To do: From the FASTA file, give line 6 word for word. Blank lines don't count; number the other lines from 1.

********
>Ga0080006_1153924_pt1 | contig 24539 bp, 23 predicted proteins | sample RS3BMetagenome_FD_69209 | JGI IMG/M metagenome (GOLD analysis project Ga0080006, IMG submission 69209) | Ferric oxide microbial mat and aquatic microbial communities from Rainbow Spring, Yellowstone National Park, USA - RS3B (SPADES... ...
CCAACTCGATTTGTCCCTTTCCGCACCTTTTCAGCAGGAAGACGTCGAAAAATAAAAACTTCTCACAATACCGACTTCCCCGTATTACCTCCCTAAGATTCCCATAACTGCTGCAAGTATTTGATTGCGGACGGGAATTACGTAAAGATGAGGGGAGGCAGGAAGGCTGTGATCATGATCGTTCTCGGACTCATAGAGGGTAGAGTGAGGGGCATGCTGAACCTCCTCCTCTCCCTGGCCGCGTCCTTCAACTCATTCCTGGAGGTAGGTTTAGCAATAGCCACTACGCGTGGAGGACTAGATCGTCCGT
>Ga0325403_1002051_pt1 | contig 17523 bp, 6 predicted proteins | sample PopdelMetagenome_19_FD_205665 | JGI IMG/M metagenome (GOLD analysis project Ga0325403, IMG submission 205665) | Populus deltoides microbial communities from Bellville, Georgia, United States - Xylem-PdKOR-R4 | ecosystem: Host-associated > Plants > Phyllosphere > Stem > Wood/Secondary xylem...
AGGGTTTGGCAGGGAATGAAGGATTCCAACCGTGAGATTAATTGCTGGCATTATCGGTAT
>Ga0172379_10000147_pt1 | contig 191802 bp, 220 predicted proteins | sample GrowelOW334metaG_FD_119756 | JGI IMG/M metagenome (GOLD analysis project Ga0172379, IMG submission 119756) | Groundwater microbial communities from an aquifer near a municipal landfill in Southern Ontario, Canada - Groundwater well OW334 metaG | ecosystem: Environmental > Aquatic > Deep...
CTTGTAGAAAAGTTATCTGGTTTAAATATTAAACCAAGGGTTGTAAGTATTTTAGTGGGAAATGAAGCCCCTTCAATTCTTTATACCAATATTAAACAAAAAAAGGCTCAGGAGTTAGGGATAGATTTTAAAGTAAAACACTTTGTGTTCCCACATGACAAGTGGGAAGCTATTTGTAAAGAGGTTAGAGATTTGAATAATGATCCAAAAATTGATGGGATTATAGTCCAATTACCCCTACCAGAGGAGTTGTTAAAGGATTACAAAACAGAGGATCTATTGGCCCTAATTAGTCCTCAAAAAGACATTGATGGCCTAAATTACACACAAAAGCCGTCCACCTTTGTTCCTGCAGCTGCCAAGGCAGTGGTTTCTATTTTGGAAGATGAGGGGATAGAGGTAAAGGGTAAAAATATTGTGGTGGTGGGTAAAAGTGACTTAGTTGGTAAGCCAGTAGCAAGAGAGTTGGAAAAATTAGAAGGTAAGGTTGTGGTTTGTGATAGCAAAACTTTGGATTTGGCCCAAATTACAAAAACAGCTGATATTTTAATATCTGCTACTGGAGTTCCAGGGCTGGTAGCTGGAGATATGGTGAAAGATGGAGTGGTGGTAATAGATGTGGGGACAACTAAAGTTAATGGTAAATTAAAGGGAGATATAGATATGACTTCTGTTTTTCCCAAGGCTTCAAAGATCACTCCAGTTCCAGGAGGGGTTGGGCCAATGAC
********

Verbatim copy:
CTTGTAGAAAAGTTATCTGGTTTAAATATTAAACCAAGGGTTGTAAGTATTTTAGTGGGAAATGAAGCCCCTTCAATTCTTTATACCAATATTAAACAAAAAAAGGCTCAGGAGTTAGGGATAGATTTTAAAGTAAAACACTTTGTGTTCCCACATGACAAGTGGGAAGCTATTTGTAAAGAGGTTAGAGATTTGAATAATGATCCAAAAATTGATGGGATTATAGTCCAATTACCCCTACCAGAGGAGTTGTTAAAGGATTACAAAACAGAGGATCTATTGGCCCTAATTAGTCCTCAAAAAGACATTGATGGCCTAAATTACACACAAAAGCCGTCCACCTTTGTTCCTGCAGCTGCCAAGGCAGTGGTTTCTATTTTGGAAGATGAGGGGATAGAGGTAAAGGGTAAAAATATTGTGGTGGTGGGTAAAAGTGACTTAGTTGGTAAGCCAGTAGCAAGAGAGTTGGAAAAATTAGAAGGTAAGGTTGTGGTTTGTGATAGCAAAACTTTGGATTTGGCCCAAATTACAAAAACAGCTGATATTTTAATATCTGCTACTGGAGTTCCAGGGCTGGTAGCTGGAGATATGGTGAAAGATGGAGTGGTGGTAATAGATGTGGGGACAACTAAAGTTAATGGTAAATTAAAGGGAGATATAGATATGACTTCTGTTTTTCCCAAGGCTTCAAAGATCACTCCAGTTCCAGGAGGGGTTGGGCCAATGAC